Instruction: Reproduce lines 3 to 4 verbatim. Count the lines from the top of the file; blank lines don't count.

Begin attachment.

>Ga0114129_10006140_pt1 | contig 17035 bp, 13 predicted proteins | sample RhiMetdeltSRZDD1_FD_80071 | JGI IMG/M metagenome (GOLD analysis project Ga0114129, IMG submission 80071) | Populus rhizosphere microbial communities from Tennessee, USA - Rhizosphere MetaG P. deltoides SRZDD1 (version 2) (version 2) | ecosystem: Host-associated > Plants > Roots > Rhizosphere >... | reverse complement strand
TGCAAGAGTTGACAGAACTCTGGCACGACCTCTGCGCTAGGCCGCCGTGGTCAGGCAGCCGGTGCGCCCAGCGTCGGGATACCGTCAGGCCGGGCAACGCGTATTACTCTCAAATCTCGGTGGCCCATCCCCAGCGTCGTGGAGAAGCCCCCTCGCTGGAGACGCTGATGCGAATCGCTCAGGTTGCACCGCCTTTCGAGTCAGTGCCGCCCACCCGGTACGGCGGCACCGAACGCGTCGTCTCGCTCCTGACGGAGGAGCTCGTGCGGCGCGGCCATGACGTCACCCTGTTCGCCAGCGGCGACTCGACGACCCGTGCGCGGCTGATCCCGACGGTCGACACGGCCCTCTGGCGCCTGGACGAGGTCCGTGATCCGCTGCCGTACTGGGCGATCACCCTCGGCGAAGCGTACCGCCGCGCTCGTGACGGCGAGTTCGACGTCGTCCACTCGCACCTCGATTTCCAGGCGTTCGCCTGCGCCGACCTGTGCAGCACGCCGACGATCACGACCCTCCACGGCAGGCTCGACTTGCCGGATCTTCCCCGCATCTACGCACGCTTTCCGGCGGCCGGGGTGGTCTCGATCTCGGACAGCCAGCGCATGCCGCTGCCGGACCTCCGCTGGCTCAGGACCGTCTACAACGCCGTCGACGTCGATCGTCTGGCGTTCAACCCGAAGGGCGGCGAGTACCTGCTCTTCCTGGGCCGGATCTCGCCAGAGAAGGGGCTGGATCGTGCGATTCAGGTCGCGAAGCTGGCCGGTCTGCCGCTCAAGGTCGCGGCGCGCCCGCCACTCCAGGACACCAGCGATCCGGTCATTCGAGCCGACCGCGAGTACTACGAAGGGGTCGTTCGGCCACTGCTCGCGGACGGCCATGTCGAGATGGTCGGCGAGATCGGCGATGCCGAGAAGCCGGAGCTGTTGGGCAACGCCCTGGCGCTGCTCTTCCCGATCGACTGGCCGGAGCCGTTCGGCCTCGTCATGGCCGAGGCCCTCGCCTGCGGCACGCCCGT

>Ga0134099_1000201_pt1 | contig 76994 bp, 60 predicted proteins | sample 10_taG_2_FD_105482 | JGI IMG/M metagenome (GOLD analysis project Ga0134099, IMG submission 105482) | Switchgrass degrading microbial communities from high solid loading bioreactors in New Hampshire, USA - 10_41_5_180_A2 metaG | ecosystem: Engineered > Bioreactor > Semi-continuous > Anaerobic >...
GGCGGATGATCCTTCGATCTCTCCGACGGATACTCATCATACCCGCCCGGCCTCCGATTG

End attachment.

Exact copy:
>Ga0134099_1000201_pt1 | contig 76994 bp, 60 predicted proteins | sample 10_taG_2_FD_105482 | JGI IMG/M metagenome (GOLD analysis project Ga0134099, IMG submission 105482) | Switchgrass degrading microbial communities from high solid loading bioreactors in New Hampshire, USA - 10_41_5_180_A2 metaG | ecosystem: Engineered > Bioreactor > Semi-continuous > Anaerobic >...
GGCGGATGATCCTTCGATCTCTCCGACGGATACTCATCATACCCGCCCGGCCTCCGATTG